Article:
U.S. Steel Chief Executive Officer Mario Longhi saw his overall compensation decline by 35 percent in 2015 after the company lost $1.5 billion.
Longhi’s total compensation fell to $8.6 million last year, as compared to $13.2 million in 2014, according to U.S. Steel’s proxy statement filed recently with the U.S. Securities and Exchange Commission.
The CEO’s base salary actually rose from $1.1 million in 2014 to $1.4 million last year, as his 2015 salary was tied to company profit earned in 2014. But he saw a $1.7 million decline in the value of his stock compensation because of the dramatic fall in the company’s stock price in 2015.
Longhi also did not receive an incentive award for 2015 because the Pittsburgh-based steelmaker failed to meet financial targets. In 2014, he reaped a $4 million incentive award.
Other top executives also missed out on cash incentives after the company failed to hit cash flow and earnings goals amid a global import crisis.
Executive Vice President and Chief Financial Officer David Burritt saw his pay decline to $2.9 million last year from $4.9 million in 2014. General Counsel and Senior Vice President Suzanne Folsom received $2.1 million in pay last year, down from $3.5 million the previous year, according to the proxy statement.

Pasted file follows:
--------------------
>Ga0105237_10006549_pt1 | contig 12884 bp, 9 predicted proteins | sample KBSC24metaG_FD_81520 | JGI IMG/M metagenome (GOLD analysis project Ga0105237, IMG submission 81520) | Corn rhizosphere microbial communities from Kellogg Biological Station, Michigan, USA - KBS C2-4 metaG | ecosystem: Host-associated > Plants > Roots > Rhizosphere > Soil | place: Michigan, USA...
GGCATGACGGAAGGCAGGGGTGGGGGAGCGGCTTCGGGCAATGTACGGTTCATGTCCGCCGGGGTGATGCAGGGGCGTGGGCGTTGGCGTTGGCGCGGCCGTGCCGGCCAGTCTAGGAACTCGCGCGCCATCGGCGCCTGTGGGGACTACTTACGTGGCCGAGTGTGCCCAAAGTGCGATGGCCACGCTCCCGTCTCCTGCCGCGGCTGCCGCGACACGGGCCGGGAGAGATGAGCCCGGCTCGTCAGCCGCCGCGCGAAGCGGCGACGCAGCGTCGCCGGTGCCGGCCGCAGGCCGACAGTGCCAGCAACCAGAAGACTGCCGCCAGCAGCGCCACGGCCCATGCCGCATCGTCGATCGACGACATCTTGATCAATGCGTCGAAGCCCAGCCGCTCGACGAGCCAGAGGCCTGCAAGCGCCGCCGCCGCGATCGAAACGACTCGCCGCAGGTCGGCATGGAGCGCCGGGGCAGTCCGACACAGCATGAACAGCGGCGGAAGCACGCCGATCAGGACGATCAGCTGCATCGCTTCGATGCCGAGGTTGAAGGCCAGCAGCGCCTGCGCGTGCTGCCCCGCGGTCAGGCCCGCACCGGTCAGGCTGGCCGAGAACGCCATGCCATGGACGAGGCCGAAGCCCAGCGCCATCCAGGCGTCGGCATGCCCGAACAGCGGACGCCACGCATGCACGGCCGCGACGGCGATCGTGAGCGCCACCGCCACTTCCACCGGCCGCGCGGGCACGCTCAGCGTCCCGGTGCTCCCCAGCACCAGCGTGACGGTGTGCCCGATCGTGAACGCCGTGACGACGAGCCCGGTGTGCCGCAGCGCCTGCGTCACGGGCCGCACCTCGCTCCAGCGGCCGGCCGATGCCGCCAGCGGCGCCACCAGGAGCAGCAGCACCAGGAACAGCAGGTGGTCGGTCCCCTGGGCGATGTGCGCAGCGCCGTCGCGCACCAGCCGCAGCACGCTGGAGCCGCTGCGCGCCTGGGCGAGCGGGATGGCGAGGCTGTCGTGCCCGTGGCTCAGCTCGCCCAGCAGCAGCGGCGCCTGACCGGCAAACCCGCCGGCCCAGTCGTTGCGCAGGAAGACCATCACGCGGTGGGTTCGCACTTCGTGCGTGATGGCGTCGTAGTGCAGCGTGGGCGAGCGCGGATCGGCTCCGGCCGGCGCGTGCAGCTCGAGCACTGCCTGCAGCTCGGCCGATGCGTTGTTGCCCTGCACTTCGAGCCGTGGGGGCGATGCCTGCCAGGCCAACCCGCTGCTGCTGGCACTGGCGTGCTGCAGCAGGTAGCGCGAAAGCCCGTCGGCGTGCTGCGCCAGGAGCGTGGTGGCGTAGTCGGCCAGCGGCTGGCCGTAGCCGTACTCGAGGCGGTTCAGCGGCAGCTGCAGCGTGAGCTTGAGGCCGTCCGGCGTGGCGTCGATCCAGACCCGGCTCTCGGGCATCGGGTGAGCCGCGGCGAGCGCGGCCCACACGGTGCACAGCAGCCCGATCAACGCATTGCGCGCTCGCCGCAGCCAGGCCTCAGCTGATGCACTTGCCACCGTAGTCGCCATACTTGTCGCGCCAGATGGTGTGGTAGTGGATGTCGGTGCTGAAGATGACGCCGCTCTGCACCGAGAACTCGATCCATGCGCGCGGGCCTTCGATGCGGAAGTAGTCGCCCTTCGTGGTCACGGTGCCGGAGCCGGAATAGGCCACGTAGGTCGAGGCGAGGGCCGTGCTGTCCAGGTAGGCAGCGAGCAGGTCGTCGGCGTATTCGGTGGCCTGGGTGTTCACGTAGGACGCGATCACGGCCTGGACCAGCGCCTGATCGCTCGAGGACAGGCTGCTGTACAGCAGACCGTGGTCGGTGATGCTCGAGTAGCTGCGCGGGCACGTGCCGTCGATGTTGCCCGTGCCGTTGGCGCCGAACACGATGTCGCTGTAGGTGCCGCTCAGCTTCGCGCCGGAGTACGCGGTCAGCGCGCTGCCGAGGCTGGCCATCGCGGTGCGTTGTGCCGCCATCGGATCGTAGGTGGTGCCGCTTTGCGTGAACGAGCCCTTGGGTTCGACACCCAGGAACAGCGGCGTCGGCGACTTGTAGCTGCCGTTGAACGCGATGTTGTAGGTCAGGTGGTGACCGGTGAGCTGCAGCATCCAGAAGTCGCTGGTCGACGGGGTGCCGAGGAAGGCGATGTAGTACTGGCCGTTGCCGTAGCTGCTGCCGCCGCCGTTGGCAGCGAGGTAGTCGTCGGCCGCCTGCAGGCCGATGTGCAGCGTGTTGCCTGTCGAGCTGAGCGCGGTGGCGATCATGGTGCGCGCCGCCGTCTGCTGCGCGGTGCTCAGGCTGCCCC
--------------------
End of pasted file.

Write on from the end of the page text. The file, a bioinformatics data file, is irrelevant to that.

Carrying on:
Senior Vice President-Industrial, Service Center and Mining Solutions Douglas Matthews had his pay cut by more than half, earning $1.76 million last year as compared to more than $4 million in 2014.
In 2014, Longhi guided the struggling company to its first annual profit since 2008, with his “Carnegie Way” cost-cutting drive. But U.S. Steel lost money for the fifth time in six years in 2015 while its stock plunged 70 percent after a record amount of cheap imports flooded the U.S. market. ArcelorMittal, Northwest Indiana’s other major steelmaker, lost nearly $8 billion worldwide under the same market conditions, which were widely attributed to the record 112 million tons of steel China exported after its domestic economy slowed.